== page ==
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Effect of mannitol injection by intravenous catheter on ear vein endothelial cell apoptosis and venous thrombus in rabbits

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Abstract

To evaluate the effect of mannitol injection into the rabbit ear vein by intravenous catheter on endothelial cells apoptosis, thrombus formation, the expression of plasma tissue factor (TF) and von Willebrand factor (vWF). Sixty-four Zealand rabbits were randomly divided into experiment and control group and received 20% mannitol or normal saline via ear margin veins, respectively. Both groups were injected daily. On days 1, 3, 5, and 7 after catheterization, rabbits were subjected to intraperitoneal anesthesia and their ear veins were isolated and then subjected to hematoxylin and eosin staining. Cell apoptosis was evaluated using TUNEL (terminal deoxynucleotide transferase mediated d-UTP nick end labeling) staining, and the levels of TF and vWF were analyzed by enzyme-linked immunosorbent assay. Compared with the control group, the experiment group showed significantly increased thrombus formation (p < 0.05), and a significant higher rate of apoptosis in endothelial cells (p < 0.05) on days 3, 5, and 7. In addition, the experiment group showed significant elevation of plasma TF and vWF on days 3, 5, and 7 (p < 0.05). Continuous mannitol injection by intravenous catheterization induces more serious venous thrombus formation and endothelial cells apoptosis and higher TF and vWF levels than normal saline injection. These data suggest that clinical use of hyperosmotic mannitol by intravenous catheter may exert direct deleterious effects on vascular endothelium.

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... When the collagen fibers were exposed, the process of coagulation was initiated, thus increasing the chance of thrombosis. At the same time, the deposits adhering to the inner wall of the blood vessel are not easily removed and is easy to damage the vascular endothelial cells at the adhesion site, thereby inducing the formation of intravascular thromboses 14 . When using pulsed flush, the sealing fluid flows to the tip of the SPC in a disordered turbulent flow, which can effectively remove the deposits adhering to the inner wall of the blood vessel, thereby reducing the stimulation and damage of the deposits on the inner wall of the blood vessel at the distal end of the puncture point, and reducing thrombosis [13][14] . ...
... At the same time, the deposits adhering to the inner wall of the blood vessel are not easily removed and is easy to damage the vascular endothelial cells at the adhesion site, thereby inducing the formation of intravascular thromboses 14 . When using pulsed flush, the sealing fluid flows to the tip of the SPC in a disordered turbulent flow, which can effectively remove the deposits adhering to the inner wall of the blood vessel, thereby reducing the stimulation and damage of the deposits on the inner wall of the blood vessel at the distal end of the puncture point, and reducing thrombosis [13][14] . As shown in the results of this study, the uniform flush was more likely to form thrombus than the pulsed flush (p < 0.05). ...
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... Beyond that, the increase of Mannitol could damage the endothelial cells and activate the coagulation pathway by promoting TF and vWF expression, leading to intravascular thrombosis (Fletcher et al., 2014;Mo et al., 2015). Myo-Inositol, a Ca 2+ sensor mesenchymal interaction molecule, induces thrombosis by promoting the endocytosis and deposition of Ca 2+ (Volz et al., 2020). ...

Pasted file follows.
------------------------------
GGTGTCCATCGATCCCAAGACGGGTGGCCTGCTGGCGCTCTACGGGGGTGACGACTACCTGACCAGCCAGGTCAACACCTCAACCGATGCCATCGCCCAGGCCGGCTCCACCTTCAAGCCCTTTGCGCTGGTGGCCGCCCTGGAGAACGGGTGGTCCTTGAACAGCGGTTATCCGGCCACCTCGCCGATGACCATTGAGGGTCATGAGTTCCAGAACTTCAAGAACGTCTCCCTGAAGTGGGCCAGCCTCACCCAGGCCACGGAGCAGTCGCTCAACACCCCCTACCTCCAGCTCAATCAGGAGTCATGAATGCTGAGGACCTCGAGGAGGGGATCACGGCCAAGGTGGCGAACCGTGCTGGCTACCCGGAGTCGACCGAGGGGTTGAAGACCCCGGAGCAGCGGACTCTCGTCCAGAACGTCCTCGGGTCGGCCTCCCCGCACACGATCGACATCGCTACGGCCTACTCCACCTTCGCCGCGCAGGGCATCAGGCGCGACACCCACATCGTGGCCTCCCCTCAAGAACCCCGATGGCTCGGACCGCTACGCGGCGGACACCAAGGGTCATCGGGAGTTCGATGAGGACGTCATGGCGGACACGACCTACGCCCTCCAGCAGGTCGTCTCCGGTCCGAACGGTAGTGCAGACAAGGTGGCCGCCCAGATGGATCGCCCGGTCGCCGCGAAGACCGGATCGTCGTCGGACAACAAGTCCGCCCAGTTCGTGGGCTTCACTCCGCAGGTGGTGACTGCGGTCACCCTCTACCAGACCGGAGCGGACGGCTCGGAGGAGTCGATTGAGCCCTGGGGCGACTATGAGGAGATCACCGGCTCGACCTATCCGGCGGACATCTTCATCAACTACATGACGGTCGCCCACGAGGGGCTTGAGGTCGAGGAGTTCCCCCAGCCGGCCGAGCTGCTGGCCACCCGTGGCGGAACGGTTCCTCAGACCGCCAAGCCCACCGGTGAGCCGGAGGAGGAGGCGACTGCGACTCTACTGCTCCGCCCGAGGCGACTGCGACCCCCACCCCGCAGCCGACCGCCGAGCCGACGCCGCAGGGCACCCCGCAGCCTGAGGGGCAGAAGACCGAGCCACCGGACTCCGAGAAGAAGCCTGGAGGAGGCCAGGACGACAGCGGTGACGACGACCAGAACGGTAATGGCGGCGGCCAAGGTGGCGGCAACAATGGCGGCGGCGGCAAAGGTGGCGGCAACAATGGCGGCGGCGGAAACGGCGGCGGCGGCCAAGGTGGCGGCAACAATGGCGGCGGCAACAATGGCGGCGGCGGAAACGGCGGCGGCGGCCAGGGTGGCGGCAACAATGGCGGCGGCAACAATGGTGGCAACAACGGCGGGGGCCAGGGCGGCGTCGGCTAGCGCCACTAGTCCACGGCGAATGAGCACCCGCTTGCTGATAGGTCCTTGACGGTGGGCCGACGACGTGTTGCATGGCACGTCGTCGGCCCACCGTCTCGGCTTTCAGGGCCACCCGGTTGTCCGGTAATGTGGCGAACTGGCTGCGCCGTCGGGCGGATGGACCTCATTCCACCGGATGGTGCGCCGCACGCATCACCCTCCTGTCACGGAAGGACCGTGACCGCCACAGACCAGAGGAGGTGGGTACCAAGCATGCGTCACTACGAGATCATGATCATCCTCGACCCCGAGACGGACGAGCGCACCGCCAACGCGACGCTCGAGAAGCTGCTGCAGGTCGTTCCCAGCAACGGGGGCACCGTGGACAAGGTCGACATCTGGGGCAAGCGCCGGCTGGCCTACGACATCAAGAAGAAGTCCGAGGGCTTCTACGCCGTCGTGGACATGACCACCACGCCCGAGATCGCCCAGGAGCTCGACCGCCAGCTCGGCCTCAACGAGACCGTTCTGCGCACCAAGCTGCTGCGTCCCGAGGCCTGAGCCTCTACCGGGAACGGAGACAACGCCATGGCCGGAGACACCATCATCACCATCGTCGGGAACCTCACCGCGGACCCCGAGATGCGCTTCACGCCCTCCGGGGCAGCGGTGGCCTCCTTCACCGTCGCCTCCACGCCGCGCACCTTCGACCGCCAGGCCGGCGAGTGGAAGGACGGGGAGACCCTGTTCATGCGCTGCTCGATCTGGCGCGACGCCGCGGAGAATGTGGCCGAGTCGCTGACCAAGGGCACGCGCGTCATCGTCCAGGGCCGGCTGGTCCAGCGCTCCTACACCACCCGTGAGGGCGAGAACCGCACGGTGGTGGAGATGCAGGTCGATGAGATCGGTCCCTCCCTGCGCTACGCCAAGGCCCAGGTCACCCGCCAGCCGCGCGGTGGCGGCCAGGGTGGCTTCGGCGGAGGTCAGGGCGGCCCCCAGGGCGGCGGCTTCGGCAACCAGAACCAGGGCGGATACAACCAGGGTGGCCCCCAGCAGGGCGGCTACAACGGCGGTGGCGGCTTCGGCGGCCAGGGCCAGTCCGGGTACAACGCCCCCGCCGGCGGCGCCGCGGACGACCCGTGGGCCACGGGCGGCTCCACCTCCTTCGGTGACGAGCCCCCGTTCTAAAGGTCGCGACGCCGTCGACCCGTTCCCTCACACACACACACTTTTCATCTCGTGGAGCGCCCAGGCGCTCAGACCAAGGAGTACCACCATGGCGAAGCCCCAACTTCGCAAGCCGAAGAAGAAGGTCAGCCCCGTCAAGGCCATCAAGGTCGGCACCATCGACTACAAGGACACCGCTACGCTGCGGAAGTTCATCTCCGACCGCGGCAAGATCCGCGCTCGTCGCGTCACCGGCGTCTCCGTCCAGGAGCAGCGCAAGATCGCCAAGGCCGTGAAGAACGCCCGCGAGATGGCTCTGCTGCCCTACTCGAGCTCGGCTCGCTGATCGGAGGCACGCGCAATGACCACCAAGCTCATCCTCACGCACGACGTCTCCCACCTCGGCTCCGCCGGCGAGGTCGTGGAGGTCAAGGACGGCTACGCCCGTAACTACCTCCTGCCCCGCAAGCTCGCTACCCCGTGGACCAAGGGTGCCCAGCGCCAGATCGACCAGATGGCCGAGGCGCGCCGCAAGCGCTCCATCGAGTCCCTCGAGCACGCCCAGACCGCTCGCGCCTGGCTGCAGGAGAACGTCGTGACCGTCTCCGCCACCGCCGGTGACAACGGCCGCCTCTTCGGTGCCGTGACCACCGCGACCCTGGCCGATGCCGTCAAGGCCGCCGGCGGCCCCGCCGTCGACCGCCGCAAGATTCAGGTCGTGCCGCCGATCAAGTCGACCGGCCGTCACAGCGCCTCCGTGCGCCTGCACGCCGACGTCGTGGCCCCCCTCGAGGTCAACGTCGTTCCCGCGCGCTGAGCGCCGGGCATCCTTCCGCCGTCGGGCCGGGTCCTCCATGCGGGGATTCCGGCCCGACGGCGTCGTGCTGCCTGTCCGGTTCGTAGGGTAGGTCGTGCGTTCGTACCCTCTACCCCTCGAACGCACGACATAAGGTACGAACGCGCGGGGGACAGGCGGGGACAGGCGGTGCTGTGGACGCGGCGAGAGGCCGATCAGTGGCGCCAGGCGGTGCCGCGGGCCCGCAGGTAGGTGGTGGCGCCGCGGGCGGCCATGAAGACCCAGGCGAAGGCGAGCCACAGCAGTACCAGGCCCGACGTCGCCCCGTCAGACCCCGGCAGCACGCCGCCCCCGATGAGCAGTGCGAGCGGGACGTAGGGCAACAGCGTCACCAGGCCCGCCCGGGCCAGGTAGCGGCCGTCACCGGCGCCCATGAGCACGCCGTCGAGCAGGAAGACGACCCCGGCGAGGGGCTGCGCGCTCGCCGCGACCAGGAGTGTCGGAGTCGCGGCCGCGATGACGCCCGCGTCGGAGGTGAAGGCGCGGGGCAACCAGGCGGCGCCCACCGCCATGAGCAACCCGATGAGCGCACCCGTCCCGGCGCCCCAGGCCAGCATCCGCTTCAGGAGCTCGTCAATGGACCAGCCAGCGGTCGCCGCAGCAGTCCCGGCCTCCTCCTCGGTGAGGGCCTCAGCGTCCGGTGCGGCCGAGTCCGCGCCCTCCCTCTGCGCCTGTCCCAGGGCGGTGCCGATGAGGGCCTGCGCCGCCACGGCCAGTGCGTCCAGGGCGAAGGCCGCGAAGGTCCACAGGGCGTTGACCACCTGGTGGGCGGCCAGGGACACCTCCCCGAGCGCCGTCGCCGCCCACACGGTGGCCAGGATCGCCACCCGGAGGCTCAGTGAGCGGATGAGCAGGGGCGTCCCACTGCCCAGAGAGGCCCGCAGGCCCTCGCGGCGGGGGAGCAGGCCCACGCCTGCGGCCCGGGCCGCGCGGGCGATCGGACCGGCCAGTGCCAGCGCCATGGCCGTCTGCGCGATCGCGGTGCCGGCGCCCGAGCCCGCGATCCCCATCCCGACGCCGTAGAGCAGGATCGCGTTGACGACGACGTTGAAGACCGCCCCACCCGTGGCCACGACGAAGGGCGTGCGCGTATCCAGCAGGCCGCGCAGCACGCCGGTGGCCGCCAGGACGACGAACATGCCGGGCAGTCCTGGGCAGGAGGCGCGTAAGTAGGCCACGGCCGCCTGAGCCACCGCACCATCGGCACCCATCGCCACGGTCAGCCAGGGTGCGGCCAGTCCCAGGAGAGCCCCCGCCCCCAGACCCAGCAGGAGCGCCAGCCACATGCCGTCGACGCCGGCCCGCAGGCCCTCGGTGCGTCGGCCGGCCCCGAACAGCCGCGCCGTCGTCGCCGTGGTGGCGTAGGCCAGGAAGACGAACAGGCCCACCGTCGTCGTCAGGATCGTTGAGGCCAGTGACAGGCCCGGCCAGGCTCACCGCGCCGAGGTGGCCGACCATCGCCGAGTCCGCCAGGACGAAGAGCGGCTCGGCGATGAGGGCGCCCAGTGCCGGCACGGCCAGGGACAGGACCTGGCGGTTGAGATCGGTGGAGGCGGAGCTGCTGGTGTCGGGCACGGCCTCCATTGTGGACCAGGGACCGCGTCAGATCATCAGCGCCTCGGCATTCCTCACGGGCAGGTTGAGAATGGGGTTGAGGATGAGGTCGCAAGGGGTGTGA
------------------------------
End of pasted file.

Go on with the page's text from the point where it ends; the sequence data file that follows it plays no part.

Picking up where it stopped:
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... Böylece vasküler endotelyal hasar ve apoptoz indüklenir. Aynı zamanda, prostaglandinlerin salınması ile inflamasyon tetkiklenir, vazokonstrüksiyon oluşur (20,21,22). Deneysel modellerde genellikle tavşan kulak veninden 2,5 ml/kg/gün veya 10 ml/gün dozundan 5-15 dk süresince %20 mannitol infüzyonu uygulanmış ve 2-7 gün içinde kimyasal tromboflebit oluştuğu gözlenmiştir (23). ...
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YÜZEYEL VENÖZ HASTALIKLAR HAYVAN MODELLERI
... In addition, previous findings indicated that the pathogenesis of chronic inflammation may be associated with the promotion of thrombus formation and dysfunction of platelet function, as determined by in vivo imaging (11). Furthermore, research has identified that apoptosis of vascular endothelial cells (VECs) is an important indicator for the severity of a venous thrombus (12). ...
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The endothelium is pivotal in the control of haemostasis and thrombosis because it is the primary source of many of the major haemostatic regulatory molecules. Healthy endothelial cells, unlike extravascular cells, are anticoagulant and antithrombotic. This is due to the regulated secretion of antiplatelet agents, including prostacyclin and nitric oxide. Following vessel injury, platelet adhesion to exposed matrix requires von Willebrand Factor, another endothelial cell product. Local generation of thrombin causes a series of receptor-mediated endothelial cell functional responses, while the surface of the endothelium is additionally the site for inactivation of thrombin by antithrombin, and its conversion to a coagulation inhibitor by interaction with thrombomodulin. Endothelial cells are also the source of circulating tissue-type plasminogen activator and its inhibitor, and Tissue Factor pathway inhibitor. In disease states, many of these endothelial cell properties are perturbed towards a more procoagulant and prothrombotic phenotype.